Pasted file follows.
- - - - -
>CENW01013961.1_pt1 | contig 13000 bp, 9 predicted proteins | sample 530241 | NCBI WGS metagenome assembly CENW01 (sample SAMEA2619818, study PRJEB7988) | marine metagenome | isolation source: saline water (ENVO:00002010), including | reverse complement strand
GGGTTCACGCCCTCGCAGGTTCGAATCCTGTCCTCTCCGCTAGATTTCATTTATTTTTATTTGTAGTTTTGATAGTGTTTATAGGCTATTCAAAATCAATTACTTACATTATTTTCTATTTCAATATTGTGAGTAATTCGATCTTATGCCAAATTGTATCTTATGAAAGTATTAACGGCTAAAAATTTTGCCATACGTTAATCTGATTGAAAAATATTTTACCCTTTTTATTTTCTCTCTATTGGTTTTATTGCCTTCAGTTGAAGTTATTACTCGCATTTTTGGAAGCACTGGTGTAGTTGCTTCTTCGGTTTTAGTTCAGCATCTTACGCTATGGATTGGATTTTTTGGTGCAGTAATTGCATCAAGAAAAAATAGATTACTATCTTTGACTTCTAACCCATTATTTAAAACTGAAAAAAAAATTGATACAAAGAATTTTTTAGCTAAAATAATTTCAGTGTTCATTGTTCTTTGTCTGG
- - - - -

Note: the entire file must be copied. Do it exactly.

>CENW01013961.1_pt1 | contig 13000 bp, 9 predicted proteins | sample 530241 | NCBI WGS metagenome assembly CENW01 (sample SAMEA2619818, study PRJEB7988) | marine metagenome | isolation source: saline water (ENVO:00002010), including | reverse complement strand
GGGTTCACGCCCTCGCAGGTTCGAATCCTGTCCTCTCCGCTAGATTTCATTTATTTTTATTTGTAGTTTTGATAGTGTTTATAGGCTATTCAAAATCAATTACTTACATTATTTTCTATTTCAATATTGTGAGTAATTCGATCTTATGCCAAATTGTATCTTATGAAAGTATTAACGGCTAAAAATTTTGCCATACGTTAATCTGATTGAAAAATATTTTACCCTTTTTATTTTCTCTCTATTGGTTTTATTGCCTTCAGTTGAAGTTATTACTCGCATTTTTGGAAGCACTGGTGTAGTTGCTTCTTCGGTTTTAGTTCAGCATCTTACGCTATGGATTGGATTTTTTGGTGCAGTAATTGCATCAAGAAAAAATAGATTACTATCTTTGACTTCTAACCCATTATTTAAAACTGAAAAAAAAATTGATACAAAGAATTTTTTAGCTAAAATAATTTCAGTGTTCATTGTTCTTTGTCTGG